In 1870, the song of The Twelve Days of Christmas was first published in England, shortly after the time when it was a criminal act to practice the Catholic faith. According to the Tridentine Mass of Pope Pius V (1570), the Christmas season lasted from the Solemnity of the Birth of Our Lord until the Feast of the Presentation of Our Lord, on February 2 (40 days). However, the Liturgical Year counted Sundays as being in the time of the Epiphany, instead of ordinary time as we do now, thus making the “Twelve Days Of Christmas” to be taken as being from the Solemnity of the Birth of Our Lord until the Vigil of the Epiphany (January 5). The Twelve Day of Christmas carol had a totally different historical meaning for the faithful living in Britain during the persecutions against Catholics from April 29, 1559 to April 13, 1829 (Roman Catholic Relief Act 1829), when it was a criminal offence to practice the Catholic religion. Catholicism remained illegal for some 232 years. The singing of this carol was a way for persecuted Catholics to express their faith openly in England as laid out in the twelve points in the Apostles’ Creed.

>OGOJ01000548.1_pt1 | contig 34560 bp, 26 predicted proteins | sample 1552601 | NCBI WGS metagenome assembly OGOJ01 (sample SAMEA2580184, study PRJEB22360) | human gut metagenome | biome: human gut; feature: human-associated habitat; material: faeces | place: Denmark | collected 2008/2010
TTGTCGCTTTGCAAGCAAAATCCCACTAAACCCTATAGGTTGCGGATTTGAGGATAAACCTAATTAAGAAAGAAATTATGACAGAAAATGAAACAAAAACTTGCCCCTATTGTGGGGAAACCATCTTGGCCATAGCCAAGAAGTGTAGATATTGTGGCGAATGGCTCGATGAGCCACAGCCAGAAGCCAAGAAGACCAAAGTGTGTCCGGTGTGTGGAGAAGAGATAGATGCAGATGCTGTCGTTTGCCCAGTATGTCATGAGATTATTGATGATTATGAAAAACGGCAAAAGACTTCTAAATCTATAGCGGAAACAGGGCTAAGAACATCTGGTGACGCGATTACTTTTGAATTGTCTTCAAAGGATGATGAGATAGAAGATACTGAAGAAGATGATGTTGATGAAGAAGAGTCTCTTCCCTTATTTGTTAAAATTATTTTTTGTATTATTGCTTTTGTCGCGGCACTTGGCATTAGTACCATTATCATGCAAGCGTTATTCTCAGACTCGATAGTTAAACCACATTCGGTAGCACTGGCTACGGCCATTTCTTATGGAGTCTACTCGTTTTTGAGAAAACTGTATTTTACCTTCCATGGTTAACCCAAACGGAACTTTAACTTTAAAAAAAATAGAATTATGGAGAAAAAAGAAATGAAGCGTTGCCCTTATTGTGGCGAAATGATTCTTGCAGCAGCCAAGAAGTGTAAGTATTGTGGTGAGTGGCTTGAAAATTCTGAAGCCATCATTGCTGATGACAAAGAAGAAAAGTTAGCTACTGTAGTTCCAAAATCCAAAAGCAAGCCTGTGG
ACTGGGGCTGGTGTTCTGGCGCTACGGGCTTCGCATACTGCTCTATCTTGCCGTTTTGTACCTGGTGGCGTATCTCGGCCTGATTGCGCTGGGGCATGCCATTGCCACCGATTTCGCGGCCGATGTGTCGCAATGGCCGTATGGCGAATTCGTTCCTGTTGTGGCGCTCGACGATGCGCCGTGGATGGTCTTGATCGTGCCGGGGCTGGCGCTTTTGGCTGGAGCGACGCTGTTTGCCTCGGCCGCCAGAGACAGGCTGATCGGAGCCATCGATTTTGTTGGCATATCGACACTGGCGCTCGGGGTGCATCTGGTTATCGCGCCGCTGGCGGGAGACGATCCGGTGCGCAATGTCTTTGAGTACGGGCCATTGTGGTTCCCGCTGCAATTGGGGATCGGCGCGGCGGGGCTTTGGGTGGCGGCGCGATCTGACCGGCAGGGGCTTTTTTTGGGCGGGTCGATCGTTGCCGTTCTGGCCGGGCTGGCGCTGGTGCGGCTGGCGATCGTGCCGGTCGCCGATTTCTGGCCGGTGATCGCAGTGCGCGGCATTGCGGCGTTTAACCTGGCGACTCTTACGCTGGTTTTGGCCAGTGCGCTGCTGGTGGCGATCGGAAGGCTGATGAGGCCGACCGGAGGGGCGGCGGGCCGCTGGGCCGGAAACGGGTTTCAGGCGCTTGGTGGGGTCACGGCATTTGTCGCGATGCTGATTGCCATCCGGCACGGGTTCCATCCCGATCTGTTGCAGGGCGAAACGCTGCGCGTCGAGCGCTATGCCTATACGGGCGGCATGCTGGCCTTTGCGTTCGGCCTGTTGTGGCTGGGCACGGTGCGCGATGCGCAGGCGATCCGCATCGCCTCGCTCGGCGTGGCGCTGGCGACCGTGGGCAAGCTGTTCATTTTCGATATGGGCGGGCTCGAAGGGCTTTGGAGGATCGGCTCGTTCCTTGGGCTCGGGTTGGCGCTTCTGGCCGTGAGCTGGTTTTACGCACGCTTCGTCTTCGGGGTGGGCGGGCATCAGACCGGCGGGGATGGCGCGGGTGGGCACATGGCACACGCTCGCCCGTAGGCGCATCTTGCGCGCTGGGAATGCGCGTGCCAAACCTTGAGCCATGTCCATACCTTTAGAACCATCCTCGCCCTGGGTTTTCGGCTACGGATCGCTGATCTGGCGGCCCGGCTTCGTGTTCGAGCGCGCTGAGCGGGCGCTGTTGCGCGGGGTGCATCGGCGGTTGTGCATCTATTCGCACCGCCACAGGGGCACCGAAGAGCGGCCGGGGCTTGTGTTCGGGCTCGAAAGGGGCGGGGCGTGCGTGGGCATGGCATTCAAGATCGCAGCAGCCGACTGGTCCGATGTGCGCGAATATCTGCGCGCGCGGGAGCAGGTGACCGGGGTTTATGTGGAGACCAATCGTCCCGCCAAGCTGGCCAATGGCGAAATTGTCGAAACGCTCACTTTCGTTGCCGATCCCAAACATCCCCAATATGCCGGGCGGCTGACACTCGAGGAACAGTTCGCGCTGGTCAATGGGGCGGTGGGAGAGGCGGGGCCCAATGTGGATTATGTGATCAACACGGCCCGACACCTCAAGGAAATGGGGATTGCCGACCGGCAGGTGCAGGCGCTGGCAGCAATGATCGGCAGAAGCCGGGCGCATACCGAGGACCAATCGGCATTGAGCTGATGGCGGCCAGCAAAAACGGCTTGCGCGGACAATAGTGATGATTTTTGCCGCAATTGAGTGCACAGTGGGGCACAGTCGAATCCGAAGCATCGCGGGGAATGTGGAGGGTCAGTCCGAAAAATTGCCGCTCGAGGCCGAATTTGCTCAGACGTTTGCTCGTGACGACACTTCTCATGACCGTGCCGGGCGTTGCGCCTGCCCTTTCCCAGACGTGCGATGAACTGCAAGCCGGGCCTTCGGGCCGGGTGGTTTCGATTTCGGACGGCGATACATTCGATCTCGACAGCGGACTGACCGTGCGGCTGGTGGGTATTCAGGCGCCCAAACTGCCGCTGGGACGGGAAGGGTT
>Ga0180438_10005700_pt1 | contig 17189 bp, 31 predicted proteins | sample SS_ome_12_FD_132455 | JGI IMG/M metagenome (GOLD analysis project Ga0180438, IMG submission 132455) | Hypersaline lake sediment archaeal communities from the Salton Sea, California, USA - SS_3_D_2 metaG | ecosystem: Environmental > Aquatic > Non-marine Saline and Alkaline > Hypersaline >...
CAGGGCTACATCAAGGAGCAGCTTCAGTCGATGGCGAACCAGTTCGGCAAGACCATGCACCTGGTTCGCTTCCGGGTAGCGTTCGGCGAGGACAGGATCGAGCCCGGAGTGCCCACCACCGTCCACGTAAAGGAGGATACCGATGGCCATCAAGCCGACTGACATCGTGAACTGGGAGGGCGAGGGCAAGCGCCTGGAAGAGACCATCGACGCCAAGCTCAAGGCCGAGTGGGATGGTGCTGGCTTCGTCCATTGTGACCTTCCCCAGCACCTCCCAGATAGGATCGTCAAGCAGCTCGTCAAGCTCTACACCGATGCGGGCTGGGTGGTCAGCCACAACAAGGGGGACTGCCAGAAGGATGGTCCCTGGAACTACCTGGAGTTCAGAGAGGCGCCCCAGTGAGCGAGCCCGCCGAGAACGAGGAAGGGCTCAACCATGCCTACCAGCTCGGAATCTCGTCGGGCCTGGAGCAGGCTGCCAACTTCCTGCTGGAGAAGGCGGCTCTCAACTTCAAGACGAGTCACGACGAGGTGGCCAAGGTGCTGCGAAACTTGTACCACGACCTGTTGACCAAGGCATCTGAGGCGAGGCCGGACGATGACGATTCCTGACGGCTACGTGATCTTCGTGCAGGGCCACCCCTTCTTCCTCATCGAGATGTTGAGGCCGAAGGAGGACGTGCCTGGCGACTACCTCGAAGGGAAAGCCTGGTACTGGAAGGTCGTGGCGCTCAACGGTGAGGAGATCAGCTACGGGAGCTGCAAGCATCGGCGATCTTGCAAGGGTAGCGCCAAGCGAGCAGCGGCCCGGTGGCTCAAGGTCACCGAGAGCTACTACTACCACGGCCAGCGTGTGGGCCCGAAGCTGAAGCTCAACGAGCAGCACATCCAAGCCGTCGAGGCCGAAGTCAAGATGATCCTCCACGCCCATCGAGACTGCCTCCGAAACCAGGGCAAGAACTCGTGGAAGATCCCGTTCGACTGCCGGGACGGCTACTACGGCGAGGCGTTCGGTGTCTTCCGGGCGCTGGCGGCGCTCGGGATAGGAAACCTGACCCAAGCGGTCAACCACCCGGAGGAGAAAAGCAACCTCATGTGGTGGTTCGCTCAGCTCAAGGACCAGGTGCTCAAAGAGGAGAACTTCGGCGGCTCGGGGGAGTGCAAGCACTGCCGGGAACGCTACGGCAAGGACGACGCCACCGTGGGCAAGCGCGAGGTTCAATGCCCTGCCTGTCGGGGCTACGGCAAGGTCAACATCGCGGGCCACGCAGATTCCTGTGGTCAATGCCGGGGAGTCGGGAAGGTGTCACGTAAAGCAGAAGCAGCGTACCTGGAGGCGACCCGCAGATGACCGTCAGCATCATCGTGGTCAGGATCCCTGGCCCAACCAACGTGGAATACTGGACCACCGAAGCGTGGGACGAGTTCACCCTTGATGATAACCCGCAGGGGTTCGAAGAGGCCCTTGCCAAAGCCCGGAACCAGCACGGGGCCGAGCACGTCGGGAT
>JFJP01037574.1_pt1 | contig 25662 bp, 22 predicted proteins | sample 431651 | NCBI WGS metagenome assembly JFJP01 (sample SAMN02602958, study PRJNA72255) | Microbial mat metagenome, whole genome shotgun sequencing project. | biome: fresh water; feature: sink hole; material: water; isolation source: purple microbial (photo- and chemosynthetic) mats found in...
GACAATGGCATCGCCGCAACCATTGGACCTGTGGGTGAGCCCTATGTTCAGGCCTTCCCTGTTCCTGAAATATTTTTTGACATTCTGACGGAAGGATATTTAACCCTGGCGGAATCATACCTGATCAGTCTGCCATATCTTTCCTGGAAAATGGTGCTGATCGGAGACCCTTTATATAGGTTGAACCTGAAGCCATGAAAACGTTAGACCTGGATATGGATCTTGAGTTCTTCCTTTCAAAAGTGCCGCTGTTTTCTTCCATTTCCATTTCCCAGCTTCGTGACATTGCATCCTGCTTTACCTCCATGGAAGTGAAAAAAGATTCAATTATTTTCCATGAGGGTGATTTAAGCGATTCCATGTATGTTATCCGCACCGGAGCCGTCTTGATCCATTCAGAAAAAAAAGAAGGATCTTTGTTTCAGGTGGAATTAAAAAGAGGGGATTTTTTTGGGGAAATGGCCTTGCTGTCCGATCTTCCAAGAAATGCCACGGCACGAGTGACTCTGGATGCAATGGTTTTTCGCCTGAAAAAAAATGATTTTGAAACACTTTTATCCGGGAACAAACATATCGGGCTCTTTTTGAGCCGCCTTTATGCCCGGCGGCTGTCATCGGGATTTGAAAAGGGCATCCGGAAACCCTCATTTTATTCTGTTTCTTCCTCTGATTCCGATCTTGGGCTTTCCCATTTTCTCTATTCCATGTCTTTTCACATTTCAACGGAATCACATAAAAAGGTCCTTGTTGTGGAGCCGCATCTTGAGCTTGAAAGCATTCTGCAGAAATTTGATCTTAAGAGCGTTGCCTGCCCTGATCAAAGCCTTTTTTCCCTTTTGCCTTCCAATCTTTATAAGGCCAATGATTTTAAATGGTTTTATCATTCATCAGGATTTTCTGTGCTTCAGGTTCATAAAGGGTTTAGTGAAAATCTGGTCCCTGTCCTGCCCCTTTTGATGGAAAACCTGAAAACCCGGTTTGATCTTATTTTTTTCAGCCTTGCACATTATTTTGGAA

Being a time of persecution, the faithful would naturally not have any written works on its' real interpretation in order to avoid linking them to the Catholic Church.

None of the numerated parts of the song could be used to distinguish Catholics from Anglicans (or Protestant for that matter), and could thus be sung quite openly as an expression by the faithful of the Catholic Church.